Subsidy of NHF on Per Tablet Basis not on Per Prescription


Minister of Health, John Junor has pointed out that the subsidy provided on prescription drugs under the National Health Fund (NHF), was on a per tablet basis and not on a per prescription basis, thereby maximising the benefit to patients who suffered from chronic diseases covered by the Fund.
Mr. Junor was responding to concerns raised by Opposition Spokesman on Health, Dr. Kenneth Baugh in the House of Representatives on Tuesday (November 2), that there were complaints that some discount benefits were too low and were not worth the effort.
“The basis on which the subsidy is arrived at is on what is the active ingredient in the prescription, not what the name of the drug is. It is a way to encourage our prescribers to look at generic alternatives, which the world knows are cheaper and deliver essentially the same drug,” the Minister said.
“If the patient is not able to tolerate a particular generic drug and has to be prescribed a brand name outside of the list, we encourage them to appeal with supporting documentation from their doctor and the medial review committee will consider it,” he added.
Responding to Dr. Baugh’s claim that some pharmacies preferred to give patients a 10 per cent discount instead of claiming for the NHF discount, which could be as low as 10 per cent in some instances, Minister Junor said that if their intention “is really to help the patient and give them a 10 per cent discount and there is a further 10 per cent discount that is offered by the NHF, why not give a 20 per cent discount?”
Mr. Junor said there would be no difficulty in recovering the 10 per cent, because “we turn around the claims made in less time than any other health care provider. No other health care provider guarantees you a nine-day turnaround time”.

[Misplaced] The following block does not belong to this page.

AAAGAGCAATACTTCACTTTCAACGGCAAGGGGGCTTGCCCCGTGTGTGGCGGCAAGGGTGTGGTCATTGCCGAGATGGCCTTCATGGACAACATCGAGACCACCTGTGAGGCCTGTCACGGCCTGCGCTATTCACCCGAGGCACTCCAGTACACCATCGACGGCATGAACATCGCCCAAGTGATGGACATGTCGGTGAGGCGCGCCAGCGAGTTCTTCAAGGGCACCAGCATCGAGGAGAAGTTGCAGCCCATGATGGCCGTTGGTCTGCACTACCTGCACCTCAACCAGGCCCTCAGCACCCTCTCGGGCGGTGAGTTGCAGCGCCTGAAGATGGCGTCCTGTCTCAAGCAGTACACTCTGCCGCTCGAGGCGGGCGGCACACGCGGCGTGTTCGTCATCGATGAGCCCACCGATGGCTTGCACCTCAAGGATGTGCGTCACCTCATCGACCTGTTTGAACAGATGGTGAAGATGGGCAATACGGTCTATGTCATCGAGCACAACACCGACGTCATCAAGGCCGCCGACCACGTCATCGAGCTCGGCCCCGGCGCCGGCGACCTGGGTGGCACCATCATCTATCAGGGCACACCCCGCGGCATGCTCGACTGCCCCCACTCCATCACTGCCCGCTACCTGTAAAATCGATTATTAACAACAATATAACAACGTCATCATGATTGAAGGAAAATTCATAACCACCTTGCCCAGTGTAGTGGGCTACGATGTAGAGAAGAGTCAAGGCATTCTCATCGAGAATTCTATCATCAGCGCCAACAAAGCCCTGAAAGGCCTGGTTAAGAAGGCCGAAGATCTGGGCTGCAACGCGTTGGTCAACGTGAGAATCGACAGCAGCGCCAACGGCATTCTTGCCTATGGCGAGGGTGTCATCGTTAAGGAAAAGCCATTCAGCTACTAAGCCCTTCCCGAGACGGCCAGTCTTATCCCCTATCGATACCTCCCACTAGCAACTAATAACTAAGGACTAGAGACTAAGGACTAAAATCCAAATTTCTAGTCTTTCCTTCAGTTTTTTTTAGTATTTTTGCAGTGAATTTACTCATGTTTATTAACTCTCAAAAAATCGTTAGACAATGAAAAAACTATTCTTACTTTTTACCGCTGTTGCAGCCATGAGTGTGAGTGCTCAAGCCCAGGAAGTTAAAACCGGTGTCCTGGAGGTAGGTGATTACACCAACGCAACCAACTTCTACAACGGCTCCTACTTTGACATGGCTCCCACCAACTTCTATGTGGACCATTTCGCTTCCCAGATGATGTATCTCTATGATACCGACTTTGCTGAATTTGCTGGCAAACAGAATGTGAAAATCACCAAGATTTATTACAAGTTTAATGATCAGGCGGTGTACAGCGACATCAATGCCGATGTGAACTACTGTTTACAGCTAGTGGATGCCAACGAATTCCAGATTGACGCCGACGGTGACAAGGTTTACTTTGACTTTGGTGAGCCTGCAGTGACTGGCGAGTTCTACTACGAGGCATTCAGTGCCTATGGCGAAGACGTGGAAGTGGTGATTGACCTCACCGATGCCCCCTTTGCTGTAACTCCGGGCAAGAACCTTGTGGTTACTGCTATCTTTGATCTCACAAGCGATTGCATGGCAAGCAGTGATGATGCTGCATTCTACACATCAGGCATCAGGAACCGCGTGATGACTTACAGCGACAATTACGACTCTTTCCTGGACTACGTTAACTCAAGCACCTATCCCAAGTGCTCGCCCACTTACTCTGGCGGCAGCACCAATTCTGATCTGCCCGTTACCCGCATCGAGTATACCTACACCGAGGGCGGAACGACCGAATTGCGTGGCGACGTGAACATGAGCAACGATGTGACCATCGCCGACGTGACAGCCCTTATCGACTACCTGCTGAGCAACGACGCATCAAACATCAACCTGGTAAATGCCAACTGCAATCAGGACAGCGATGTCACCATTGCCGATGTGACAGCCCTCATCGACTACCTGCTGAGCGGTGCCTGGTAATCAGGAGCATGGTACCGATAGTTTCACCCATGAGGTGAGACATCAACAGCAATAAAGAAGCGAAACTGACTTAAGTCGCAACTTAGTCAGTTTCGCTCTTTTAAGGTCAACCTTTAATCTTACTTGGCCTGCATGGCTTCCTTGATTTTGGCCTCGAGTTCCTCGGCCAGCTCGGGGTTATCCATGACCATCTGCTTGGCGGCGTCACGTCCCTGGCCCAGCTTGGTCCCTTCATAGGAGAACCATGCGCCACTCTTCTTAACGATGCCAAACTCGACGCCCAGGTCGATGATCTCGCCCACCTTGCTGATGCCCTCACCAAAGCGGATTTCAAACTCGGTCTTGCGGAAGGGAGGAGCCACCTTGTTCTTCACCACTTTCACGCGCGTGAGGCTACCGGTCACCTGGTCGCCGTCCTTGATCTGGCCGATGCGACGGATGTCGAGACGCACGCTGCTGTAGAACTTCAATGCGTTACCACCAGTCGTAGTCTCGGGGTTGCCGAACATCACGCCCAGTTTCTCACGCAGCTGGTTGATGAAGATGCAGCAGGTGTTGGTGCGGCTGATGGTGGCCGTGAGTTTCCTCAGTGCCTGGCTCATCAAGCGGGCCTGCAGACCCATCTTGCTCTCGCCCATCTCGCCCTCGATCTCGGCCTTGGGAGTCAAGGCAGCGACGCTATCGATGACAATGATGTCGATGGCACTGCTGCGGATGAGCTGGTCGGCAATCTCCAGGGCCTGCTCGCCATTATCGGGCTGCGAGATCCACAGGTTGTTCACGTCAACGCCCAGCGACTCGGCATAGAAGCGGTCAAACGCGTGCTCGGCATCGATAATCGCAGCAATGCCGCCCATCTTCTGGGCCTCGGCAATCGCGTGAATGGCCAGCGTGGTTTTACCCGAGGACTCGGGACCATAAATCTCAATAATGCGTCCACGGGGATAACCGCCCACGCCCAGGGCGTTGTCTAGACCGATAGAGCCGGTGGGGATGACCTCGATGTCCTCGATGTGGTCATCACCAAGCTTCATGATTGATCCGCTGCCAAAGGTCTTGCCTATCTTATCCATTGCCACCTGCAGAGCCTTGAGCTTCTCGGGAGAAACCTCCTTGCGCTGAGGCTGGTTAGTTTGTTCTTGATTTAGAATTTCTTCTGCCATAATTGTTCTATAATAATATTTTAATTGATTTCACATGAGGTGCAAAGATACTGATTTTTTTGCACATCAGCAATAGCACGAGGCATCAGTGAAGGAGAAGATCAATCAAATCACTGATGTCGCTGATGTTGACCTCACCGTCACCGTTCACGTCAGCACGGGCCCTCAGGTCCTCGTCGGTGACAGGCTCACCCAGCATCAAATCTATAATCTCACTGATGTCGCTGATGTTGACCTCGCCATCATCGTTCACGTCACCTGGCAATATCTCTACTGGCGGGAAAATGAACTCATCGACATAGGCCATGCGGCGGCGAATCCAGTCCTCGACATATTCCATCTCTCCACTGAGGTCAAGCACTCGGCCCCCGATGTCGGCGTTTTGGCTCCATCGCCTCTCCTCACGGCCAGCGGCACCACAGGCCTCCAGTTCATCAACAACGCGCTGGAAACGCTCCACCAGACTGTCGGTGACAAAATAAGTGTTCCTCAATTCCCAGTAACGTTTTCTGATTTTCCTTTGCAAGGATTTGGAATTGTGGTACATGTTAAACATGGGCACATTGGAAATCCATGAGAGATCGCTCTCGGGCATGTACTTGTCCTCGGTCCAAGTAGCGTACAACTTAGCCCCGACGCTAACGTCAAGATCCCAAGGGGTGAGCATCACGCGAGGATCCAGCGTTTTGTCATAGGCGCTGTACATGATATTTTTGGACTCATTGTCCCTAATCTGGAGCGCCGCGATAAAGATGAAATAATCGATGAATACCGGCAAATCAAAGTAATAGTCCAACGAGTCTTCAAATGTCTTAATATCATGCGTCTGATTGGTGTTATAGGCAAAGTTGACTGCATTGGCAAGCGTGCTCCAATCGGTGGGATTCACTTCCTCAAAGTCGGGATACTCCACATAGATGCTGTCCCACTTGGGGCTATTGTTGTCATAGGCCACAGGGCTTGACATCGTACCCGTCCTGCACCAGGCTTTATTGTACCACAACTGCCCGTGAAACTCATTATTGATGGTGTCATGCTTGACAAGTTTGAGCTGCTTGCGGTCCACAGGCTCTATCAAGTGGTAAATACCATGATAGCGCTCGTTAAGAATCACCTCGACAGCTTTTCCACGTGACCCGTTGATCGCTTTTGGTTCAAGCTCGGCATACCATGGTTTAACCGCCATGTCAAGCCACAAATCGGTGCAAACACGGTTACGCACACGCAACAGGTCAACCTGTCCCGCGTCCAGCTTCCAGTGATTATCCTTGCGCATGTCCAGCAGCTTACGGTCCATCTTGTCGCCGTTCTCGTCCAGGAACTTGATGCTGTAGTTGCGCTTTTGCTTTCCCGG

To more effectively communicate the range and extent of subsidies provided as individual benefits, the NHF has also introduced a booklet, which is to be available to the public at pharmacies, health clinics, supermarkets, churches and doctors’ offices.
The booklet provides information on the various pharmaceuticals covered and the level of subsidy given on each item. The NHF recently announced that it had increased the number of prescription drugs it provided coverage for to its subscribers from 500 to more than 800 drugs, effective November 1. The NHF has also increased the subsidy it provides from an average 35 per cent to an average 50 per cent for all items on its list.
On the level of participation, Mr. Junor said at the outset of the NHF, projections had been made that the subscriber rate would have reached 165,000 by now. “What we can say is that the Drug for the Elderly Programme, which we have absorbed into this programme, but on the same basis that the programme existed before, with both of those combined, the projected 165,000 to be registered by now is some 45,000 short”.
Mr. Junor pointed out that one of the factors that had caused the shortfall was the fact that many people were reluctant to be medicated for certain of these conditions. This, he said, was particularly so in the case of men who were hypertensive, as some of the drugs used to treat this condition had a negative impact on potency.
The Minister explained that the NHF was a first step in the process toward a national health insurance scheme, and remained a commitment of the government. “I might also point out that in pursuance of that, we in fact as a government, introduced a programme of full coverage that deals with hospitalisation, pharmaceuticals and diagnostics under the NI Gold programme, which covers some 70,000 pensioners in our country,” he added, noting that the NHF was now gearing up to absorb that programme.

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